2011 IPM forum highlights

      Comments Off on 2011 IPM forum highlights

More than 50 researchers, extension staff and industry representatives attended this year’s IPM forum in Toowoomba. The IPM forum is an annual event and brings together researchers and industry to discuss the latest research and developments in pest management for the Northern region. Topics presented at the forum consist of a mix of current research and industry-ready research outcomes. Below are extracts of some of the presentations that featured at the IPM forum. For more information about the forum or the range of topics, please contact Kate Charleston. 

Biosecurity threats posed by Silverleaf Whitefly (SLW) transmitted viruses

Cherie Gambley, Senior Plant Pathologist with DEEDI, outlined the threat of virus transmission by Silver Leaf Whitefly  Bemisia tabaci, Biotype B.

SLW is capable of transmitting viruses from several different taxonomic virus groups. Out of all virus groups the Begomovirus genus pose the greatest threat to Australian cotton, grain, vegetable and nursery industries.

Begomoviruses have become a significant constraint to horticulture and field crop production worldwide and are considered one of the major emerging viral threats to crop production. Losses in the order of billions of dollars – attributed to these viruses – have occurred in cassava in Africa, cotton in Pakistan, grain legumes in India and tomatoes in Florida. These losses and the inability to effectively control the diseases caused by begomoviruses has contributed to major socio-economic problems including food shortages and grower suicides in Pakistan and SE Asia.

One of these SLW-transmitted diseases, Cotton leaf curl disease (CLCuD), is a major biosecurity threat for the cotton industry. This disease is also capable of infecting and causing production losses to vegetable crops such as cucurbits, tomato, capsicum and chilli as well as ornamental horticulture species such as hibiscus. There are also at least five begomovirus species capable of infecting grain legumes, particularly soybean, mungbean and cowpea.


To address the risk of begomoviruses, a cross-industry project has commenced with the aim of reviewing regional control of SLW as a virus vector, investigating the feasibility of using SLW indexing as an early warning surveillance tool for detection of exotic viruses and reviewing potential entry pathways for exotic viruses.

Pest Suppressive Landscapes and Habitat Function

Nancy Schellhorn and Jamie Hopkinson gave an outline of the Pest Suppressive Landscape project. This project seeks to explore the link between surrounding habitats, pest and beneficial insect dynamics and pest suppression.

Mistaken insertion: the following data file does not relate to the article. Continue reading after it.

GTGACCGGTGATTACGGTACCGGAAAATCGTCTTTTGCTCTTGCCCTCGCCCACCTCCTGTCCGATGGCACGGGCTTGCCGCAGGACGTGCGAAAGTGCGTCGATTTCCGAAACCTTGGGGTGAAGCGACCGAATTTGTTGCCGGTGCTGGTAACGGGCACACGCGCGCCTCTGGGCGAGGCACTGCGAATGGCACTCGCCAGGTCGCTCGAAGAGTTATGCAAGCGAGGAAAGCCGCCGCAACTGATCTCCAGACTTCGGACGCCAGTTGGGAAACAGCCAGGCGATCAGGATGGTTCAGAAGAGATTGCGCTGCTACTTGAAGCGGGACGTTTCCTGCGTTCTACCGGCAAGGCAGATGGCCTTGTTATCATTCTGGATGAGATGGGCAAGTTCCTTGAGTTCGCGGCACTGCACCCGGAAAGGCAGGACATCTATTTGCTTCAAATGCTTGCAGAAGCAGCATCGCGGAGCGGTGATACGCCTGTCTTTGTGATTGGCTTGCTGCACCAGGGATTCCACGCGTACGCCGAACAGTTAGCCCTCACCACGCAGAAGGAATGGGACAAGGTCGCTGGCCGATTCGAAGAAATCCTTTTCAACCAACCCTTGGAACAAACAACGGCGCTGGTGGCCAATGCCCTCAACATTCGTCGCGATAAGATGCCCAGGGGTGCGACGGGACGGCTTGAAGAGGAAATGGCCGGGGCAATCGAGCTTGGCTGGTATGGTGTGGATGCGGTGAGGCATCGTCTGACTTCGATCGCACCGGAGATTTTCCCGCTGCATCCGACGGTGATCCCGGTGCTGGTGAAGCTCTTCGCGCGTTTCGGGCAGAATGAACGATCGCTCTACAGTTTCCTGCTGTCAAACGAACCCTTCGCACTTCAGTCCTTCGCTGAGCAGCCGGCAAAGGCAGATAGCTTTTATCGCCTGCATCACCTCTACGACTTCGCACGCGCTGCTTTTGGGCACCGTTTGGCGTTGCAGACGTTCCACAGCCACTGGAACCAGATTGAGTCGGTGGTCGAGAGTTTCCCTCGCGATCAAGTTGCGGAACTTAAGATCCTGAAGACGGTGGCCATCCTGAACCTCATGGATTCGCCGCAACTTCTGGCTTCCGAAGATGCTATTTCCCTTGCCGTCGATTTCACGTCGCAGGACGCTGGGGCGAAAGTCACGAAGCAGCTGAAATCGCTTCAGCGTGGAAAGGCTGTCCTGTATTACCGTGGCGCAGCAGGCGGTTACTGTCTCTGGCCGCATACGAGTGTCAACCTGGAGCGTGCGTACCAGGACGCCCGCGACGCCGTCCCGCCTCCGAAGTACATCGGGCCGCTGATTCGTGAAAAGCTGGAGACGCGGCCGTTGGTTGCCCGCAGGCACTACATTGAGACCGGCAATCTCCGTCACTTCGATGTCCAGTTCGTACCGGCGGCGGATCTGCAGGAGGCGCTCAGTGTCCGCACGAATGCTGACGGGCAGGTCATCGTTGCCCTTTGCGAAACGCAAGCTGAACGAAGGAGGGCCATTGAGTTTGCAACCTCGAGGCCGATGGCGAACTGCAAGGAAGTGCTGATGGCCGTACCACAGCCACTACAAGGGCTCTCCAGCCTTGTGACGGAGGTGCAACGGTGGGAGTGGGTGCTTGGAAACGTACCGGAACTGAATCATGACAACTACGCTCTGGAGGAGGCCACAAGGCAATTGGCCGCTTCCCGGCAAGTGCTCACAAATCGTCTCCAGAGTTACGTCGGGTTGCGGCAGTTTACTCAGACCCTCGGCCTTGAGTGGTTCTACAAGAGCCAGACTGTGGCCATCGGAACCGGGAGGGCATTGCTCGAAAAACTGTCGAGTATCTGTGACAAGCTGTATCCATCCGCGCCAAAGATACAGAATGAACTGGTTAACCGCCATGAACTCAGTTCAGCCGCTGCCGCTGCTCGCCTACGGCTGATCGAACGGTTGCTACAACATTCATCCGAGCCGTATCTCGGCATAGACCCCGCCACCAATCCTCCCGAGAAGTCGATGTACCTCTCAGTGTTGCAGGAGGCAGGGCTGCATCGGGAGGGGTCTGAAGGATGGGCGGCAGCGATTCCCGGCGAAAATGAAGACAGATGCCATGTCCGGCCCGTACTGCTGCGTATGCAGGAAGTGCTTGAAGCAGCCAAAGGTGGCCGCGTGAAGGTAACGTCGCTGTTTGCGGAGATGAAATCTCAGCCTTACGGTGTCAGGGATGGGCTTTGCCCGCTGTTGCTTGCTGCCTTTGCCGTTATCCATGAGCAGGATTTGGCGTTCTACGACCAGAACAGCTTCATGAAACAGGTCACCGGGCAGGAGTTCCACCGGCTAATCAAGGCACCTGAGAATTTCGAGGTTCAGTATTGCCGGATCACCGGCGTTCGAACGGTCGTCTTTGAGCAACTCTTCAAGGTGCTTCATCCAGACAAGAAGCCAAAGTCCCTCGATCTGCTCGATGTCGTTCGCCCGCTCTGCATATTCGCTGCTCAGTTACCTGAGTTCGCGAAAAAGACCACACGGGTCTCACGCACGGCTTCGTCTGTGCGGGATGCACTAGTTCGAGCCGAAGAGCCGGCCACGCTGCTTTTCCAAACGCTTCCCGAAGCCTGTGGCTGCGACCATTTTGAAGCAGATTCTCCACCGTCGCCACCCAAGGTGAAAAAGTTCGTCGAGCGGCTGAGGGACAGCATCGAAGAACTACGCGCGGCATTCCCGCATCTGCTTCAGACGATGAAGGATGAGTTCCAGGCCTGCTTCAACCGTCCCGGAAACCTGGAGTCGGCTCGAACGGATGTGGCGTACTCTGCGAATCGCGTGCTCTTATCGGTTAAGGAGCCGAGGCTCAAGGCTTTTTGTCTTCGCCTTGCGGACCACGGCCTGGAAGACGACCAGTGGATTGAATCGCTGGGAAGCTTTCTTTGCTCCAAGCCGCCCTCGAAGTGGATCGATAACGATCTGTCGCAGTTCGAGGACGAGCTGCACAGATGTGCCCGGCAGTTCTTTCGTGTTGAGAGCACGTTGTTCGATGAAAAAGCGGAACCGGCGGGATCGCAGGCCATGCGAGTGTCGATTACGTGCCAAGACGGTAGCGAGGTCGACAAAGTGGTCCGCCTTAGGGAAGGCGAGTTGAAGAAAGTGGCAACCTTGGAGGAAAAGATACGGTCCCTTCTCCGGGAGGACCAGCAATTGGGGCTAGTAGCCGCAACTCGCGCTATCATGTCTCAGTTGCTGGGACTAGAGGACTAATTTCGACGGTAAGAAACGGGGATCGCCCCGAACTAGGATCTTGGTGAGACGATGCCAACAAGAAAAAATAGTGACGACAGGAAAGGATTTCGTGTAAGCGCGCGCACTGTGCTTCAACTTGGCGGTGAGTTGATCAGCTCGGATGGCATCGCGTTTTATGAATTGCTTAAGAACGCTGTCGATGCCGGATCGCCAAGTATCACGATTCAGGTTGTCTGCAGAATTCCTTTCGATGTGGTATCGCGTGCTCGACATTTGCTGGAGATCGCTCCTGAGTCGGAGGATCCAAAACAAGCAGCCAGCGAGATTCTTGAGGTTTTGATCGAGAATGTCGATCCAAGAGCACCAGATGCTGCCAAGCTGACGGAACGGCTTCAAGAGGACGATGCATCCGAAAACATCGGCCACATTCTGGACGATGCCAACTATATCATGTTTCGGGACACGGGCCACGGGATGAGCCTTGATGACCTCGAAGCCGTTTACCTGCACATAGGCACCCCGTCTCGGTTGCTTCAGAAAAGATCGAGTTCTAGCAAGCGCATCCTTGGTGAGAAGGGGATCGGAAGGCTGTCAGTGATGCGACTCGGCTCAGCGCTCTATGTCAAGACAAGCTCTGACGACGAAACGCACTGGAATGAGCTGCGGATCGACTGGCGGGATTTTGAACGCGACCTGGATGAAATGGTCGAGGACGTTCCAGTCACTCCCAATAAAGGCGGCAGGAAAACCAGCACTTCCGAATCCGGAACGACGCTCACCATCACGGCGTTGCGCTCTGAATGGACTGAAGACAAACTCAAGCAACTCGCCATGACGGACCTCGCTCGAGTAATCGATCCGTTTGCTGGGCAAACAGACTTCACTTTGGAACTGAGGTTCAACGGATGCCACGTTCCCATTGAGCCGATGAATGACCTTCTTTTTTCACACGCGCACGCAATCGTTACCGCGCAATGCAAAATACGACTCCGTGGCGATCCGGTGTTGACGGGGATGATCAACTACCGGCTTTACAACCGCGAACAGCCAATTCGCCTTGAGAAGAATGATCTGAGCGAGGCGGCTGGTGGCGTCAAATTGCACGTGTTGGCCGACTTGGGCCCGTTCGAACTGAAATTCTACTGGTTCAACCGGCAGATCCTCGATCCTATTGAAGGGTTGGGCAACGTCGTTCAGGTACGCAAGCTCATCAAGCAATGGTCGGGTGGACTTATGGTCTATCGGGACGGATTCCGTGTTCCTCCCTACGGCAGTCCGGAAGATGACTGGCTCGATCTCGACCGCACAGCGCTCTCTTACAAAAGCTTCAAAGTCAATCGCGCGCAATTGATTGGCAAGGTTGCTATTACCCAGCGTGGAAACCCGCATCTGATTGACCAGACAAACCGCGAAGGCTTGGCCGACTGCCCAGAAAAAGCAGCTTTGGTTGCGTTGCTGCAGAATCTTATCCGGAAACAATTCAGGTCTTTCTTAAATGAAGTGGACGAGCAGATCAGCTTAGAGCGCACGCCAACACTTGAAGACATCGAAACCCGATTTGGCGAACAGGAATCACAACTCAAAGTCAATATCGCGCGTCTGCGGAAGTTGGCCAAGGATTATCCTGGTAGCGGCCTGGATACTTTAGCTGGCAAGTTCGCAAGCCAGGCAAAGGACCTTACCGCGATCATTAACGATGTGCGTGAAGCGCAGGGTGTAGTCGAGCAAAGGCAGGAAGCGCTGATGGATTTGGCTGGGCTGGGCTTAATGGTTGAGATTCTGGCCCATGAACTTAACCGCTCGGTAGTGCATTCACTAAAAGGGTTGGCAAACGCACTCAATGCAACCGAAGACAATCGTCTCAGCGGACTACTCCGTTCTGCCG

Landscape complexity has been shown to increase the ecosystem service of pest suppression, although the mechanisms responsible remain elusive.  Ecological theory predicts that early predation by a few predators can result in higher pest suppression than late predation by many predators.

In the Lockyer Valley, we tested the effects of earliness of predator impacts on the suppression of Aphis gossypii (cotton aphid) in 19 horticultural landscapes that differed in landscape complexity. Predator impacts were manipulated using exclusion cages on sentinel aphid populations. The following treatments were used: 1) early predation (only during week 1), 2) late predation (only during week 2), 3) continuous predation (during both weeks), and 4) predator exclusion control.  We found that predators can have a significant impact on aphids, but only some landscapes contributed predators early.

On the Darling Downs we are identifying the source habitats of pests and natural enemies, assessing their movement between habitats and determining their time of crop colonization. To date we have determined that native vegetation has higher densities of beneficials, and infrequently harbour pests. Crops near this native vegetation have more beneficials than crops that are located further away. In both landscapes, pest densities are higher for crop further away from native vegetation than for crops that are nearby native vegetation.  These results will contribute to guidelines for IPM at the field, farm and landscape scale.

Solenopsis mealybugs: farm hygiene and IPM

Melina Miles and Susan Maas provided an update of solenopis mealybug. Outbreaks of this pest have occurred in cotton crops in the Burdekin, central Queensland and most recently in Byee. Impacts have been locally damaging and resulted in plant death and reduced yield.  

Mealybug specimens from cotton and other hosts have been submitted to the DEEDI taxonomists over the past 3 years. The current situation in cotton is that the distribution is still restricted to Queensland with no positive identifications from NSW cotton-growing regions.  Preliminary work by DEEDI has focused on addressing the immediate needs of the industry in terms of indentifying key sources of infestation, and controlling damaging infestations in-crop.

Winter surveys of on-farm vegetation in the Emerald Irrigation Area found solenopsis mealybug on a number of weed hosts. Cotton volunteers and ratoons would appear to be key hosts; raising the perennial issue of crop and farm hygiene in minimising sources of insect pest infestations from one season to the next.

Solenopsis mealybug on bladder ketmia host

Whilst a permit has been available for methidathion to control solenopsis mealybug in cotton, the use of a broadspectrum option is unlikely to be the mainstay of mealybug control. Investigation into the population dynamics, impact of early infestations on crop growth and subsequent yield, and the potential of soft options to control infestations are warranted. CRDC has recently funded a 3 year project (2010-2014) which will include research that addresses key issues integral to developing a management strategy for solenopsis mealybug in the cotton-grains farming system.